Dark Archive

The problem is that a lot of their current customers are really ticked off at them right now. The cancelling of the magazines alone made many people angry enough to boycott them. Their horrnedous PR since the 4e announcement hasn't done anything but further alienate even more customers. They aren't rolling ones on their PR, they are "taking 1" on them.


If Wotc had a professional PR guy handling all the communication between R&D and the public, we'd be complaining about how they never tell us anything.

We've got the R&D guys blogging the development of a new edition. This is unprecedented. I admit, it's a real drag hearing them dis a beloved game, but these are game designers! They look at something they worked on five years and a dozen supplements ago and cringe, because they've learned so much in the meantime. I take it with a grain of salt. They don't mean "3e sucks". They mean "compared to what I know now, 3e sucks".

At least we're getting their opinions, warts and all.

And man, grappling does suck. So does tripping, disarming and every other special melee attack where you have to roll more than two dice. ::ducks::


No advertisement in other media means no new customers. They will end up producing for the old crowd again, and they know it.

Their advertisement focuses on the old crowd. "See how much better 4 is than 3?" doesn't make much sense to new blood.

Further, it seems to me that what I have seen so far smacks of faction book madness a la old World of Darkness. We have several different spellcasting traditions in their new system, and likely other cultural and other separations that warrant their own rules. In short, it is a system designed for maximizing the number of possible splatbooks. Let me just remind you of Clanbook: Ventrue, Clanbook: Tremere and so on. Second time around, they put the clans together two and two, then three and three. Along the way, they put new clans in the game, meaning even more splatbooks, all with just enough new material. It worked. And when WotC does it, it will work again.

Liberty's Edge

Corian of Lurkshire wrote:
It worked. And when WotC does it, it will work again.

I really doubt that it will. You see, if they don't get new gamers, they have to get the existing customers to buy more than they were for third edition, and buy enough to 'replace' all of the customers they've lost. That means that not only do you have to buy a copy of each book for yourself, you have to buy a second copy to equal my previous purchases. Since I bought MOST of the books, by yourself you wouldn't be able to do it (unless you were a 3 core books last time around and will now be an every book guy).

So, every customer they've lost is one they NEED to make up in some manner to be successful. Lackluster sales won't cut it for a new launch. If they fail to exceed the 3rd edition benchmarks, they're going to be in a lot of trouble.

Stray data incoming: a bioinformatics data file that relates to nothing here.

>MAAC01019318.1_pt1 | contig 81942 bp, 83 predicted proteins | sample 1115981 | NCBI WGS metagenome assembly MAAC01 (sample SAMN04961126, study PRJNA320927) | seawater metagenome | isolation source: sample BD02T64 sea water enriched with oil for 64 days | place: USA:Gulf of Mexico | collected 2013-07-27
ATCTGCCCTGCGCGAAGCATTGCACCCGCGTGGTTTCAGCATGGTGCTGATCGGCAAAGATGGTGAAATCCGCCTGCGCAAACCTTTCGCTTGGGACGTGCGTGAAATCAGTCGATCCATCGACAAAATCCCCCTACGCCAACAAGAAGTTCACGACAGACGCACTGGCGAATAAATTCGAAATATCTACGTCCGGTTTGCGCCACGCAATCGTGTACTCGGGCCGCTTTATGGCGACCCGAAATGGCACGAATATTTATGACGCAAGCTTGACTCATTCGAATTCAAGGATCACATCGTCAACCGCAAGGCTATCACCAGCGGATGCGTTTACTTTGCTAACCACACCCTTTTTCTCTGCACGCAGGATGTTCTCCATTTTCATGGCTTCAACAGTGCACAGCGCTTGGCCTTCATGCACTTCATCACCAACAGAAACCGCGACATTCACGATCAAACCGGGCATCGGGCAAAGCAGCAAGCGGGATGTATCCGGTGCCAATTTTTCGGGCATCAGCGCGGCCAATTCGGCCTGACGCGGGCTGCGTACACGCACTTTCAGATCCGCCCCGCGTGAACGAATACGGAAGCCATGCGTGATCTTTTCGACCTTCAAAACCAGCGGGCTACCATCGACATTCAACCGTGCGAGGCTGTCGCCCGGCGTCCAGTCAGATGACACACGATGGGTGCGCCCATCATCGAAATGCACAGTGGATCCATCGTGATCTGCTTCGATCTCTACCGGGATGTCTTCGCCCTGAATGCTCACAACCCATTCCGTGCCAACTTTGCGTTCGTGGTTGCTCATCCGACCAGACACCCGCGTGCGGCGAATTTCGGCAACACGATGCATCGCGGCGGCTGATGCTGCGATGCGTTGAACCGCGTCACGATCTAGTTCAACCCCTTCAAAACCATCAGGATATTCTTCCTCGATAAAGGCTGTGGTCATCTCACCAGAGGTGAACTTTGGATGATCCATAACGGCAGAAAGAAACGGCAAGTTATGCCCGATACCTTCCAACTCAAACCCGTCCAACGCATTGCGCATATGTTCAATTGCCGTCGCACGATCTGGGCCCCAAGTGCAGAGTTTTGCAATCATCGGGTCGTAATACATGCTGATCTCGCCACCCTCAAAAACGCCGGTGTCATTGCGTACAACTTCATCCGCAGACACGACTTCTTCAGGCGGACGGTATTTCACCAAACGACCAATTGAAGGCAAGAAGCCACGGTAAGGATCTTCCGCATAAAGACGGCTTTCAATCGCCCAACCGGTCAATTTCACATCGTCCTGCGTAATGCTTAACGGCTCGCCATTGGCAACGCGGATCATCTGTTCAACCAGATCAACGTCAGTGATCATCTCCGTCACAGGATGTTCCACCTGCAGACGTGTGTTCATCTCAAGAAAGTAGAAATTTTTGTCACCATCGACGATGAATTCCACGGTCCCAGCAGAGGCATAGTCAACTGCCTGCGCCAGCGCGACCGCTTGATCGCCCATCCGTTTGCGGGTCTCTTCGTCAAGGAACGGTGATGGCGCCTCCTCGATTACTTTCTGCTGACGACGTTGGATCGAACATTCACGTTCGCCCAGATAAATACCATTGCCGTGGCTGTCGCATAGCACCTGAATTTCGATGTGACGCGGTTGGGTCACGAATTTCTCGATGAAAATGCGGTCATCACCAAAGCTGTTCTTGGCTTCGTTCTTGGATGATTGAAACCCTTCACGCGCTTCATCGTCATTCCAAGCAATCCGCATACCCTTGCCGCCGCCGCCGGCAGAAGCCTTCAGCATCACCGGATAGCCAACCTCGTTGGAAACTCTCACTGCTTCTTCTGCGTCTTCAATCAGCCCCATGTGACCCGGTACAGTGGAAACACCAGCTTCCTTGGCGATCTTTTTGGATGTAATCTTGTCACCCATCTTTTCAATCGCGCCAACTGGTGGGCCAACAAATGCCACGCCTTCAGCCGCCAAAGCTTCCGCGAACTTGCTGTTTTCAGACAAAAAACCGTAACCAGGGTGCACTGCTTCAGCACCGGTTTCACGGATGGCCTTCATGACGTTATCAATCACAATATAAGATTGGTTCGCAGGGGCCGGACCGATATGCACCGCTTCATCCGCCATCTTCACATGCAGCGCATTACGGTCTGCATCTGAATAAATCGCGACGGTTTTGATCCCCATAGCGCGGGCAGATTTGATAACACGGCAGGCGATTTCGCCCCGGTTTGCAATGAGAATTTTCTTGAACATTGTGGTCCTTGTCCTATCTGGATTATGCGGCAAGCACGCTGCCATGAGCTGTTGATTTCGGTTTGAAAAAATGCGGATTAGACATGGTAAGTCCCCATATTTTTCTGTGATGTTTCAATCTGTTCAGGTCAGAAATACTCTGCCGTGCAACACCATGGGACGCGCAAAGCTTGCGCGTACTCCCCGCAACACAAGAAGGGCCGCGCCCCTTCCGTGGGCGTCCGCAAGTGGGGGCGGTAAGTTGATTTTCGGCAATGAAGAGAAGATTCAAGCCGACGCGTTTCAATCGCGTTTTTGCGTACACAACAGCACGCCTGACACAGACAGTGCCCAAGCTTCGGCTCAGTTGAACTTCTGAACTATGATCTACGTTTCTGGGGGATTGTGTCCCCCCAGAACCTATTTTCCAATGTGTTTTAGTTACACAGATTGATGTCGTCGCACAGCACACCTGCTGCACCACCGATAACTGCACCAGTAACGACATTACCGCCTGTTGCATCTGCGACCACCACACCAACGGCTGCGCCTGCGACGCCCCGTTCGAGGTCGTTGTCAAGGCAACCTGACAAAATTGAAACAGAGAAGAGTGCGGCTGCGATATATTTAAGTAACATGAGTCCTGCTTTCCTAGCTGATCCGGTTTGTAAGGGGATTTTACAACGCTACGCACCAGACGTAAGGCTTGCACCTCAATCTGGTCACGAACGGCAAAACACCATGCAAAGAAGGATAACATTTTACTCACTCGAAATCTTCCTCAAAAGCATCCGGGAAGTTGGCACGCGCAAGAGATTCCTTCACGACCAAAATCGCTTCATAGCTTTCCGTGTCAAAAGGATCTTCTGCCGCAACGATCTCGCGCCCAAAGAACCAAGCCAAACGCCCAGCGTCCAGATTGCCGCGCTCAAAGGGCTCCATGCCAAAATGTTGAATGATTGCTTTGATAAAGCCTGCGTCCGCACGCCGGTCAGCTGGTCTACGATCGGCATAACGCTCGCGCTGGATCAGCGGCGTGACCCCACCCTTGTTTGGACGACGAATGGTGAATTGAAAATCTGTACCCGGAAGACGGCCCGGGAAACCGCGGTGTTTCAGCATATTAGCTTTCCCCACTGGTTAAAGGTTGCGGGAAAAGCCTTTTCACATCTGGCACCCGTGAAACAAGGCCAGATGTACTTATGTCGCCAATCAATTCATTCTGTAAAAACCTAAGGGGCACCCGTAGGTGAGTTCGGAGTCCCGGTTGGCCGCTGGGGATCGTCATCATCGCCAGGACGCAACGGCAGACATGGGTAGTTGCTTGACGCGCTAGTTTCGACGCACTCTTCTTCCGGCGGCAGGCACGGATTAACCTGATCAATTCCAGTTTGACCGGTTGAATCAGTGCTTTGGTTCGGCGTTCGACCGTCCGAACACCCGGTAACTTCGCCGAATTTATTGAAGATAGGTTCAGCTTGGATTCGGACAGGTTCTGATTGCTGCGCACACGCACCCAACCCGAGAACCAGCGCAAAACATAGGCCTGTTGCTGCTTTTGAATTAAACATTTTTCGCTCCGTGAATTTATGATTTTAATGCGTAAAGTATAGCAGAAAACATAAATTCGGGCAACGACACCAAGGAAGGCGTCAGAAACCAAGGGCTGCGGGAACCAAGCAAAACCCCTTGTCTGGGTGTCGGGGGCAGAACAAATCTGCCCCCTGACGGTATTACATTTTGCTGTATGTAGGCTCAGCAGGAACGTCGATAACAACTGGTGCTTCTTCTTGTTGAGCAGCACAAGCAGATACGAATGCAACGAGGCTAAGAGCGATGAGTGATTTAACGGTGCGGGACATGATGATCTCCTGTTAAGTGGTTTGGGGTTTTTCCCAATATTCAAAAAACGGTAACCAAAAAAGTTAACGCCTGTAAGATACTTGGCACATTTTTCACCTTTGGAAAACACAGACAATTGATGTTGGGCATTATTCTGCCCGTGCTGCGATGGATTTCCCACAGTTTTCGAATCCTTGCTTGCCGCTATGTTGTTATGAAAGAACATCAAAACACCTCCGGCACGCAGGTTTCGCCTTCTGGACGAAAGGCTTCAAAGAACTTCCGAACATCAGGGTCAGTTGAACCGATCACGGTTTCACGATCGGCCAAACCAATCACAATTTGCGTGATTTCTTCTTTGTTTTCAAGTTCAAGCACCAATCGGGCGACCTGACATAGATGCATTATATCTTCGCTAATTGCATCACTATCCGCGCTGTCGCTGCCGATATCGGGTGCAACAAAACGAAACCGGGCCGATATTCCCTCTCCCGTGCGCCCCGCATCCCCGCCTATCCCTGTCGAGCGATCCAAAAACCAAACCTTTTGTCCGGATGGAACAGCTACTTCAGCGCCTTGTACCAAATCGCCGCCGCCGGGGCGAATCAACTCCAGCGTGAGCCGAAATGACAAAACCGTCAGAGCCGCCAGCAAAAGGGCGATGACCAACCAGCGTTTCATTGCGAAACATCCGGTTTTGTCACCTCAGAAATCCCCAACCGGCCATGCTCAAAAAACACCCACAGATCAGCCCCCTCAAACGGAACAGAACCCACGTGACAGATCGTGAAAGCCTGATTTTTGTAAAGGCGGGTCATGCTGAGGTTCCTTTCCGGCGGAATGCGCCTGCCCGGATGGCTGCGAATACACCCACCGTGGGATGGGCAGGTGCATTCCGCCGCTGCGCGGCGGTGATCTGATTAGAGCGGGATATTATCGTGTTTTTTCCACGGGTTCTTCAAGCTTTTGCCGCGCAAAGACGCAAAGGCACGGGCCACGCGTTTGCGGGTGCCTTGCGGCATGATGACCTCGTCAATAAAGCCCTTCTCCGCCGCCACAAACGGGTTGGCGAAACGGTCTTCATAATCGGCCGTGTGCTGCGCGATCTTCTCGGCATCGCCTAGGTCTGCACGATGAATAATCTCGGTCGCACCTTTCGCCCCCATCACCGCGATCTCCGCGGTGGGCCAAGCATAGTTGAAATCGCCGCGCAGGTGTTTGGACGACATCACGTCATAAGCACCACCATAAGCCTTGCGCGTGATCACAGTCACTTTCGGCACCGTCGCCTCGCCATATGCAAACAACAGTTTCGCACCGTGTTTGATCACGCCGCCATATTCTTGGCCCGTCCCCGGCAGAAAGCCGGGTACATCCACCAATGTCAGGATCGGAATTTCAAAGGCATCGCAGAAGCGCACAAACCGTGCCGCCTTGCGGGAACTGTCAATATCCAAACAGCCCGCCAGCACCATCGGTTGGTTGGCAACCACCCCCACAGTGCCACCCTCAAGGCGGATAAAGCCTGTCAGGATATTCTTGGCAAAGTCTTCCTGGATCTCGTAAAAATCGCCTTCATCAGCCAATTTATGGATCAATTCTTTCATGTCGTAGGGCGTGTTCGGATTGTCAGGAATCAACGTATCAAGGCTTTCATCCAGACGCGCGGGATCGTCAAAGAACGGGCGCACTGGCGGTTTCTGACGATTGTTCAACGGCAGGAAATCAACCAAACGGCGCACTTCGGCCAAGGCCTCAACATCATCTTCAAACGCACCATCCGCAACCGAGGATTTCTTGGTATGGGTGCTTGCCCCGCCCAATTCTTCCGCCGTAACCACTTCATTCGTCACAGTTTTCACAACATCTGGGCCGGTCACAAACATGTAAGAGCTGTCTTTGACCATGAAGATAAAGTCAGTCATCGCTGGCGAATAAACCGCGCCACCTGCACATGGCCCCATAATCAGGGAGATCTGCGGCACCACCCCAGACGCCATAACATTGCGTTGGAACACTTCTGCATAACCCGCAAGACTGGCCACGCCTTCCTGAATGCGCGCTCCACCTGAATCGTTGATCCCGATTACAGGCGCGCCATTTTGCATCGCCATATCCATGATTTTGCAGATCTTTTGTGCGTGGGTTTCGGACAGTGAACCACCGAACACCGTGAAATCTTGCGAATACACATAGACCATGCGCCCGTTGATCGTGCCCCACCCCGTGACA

With any corporation you have to justify the resources used in comparison to profits earned. Of course, I suppose 4th ed could be developed 'on the cheap' and the resources committed are fairly small.

In any case, I think their marketing strategy's success desperately needs new gamers to play. And that is why I think it will fail.

Dark Archive

Corian of Lurkshire wrote:
Their advertisement focuses on the old crowd. "See how much better 4 is than 3?" doesn't make much sense to new blood.

Doesn't make much sense either to the old crowd who, you know... actually likes 3.5.

That's where the marketing is fundamentally flawed, IMHO: either you cater to the younger audiences and try to get new customers and you reach out to 16 mag and such, like you said, or you cater to the old guard, and you present compelling arguments that 4E is the way to go, that your 3.5 campaign can evolve and translate itself smoothly to 4E, or that you can use 4E elements in your 3.5 games if you choose to do so.

What we're seeing is basically marketing that is de facto targeted towards people who already play D&D and do not like 3.5.


Benoist Poiré and a few others have brought up a good point and that is that there are a lot of people who like 3E. While WoTC should be hyping up their new addition I think they have failed to provide a coherent message for the those who like 3.5 as to why they should switch.

There are people that are happy and content with 3.5 and those are the people that they are doing a poor job of reaching out to. Those players and DMs should have been the focus of their efforts from the beginning, not those who were already interested in a new addition.


Above all a marketing campaign should make customers feel good about themselves and the product they're about to purchase. Right now WotC's marketing makes people who bought 3.5E feel like chumps, and that's a serious mistake.

It's also too focused on the designers, as if they were rock stars, and not enough on the game. Toyota doesn't sell its cars by pimping its senior engineers on tv.


Krypter wrote:

Above all a marketing campaign should make customers feel good about themselves and the product they're about to purchase. Right now WotC's marketing makes people who bought 3.5E feel like chumps, and that's a serious mistake.

It's also too focused on the designers, as if they were rock stars, and not enough on the game. Toyota doesn't sell its cars by pimping its senior engineers on tv.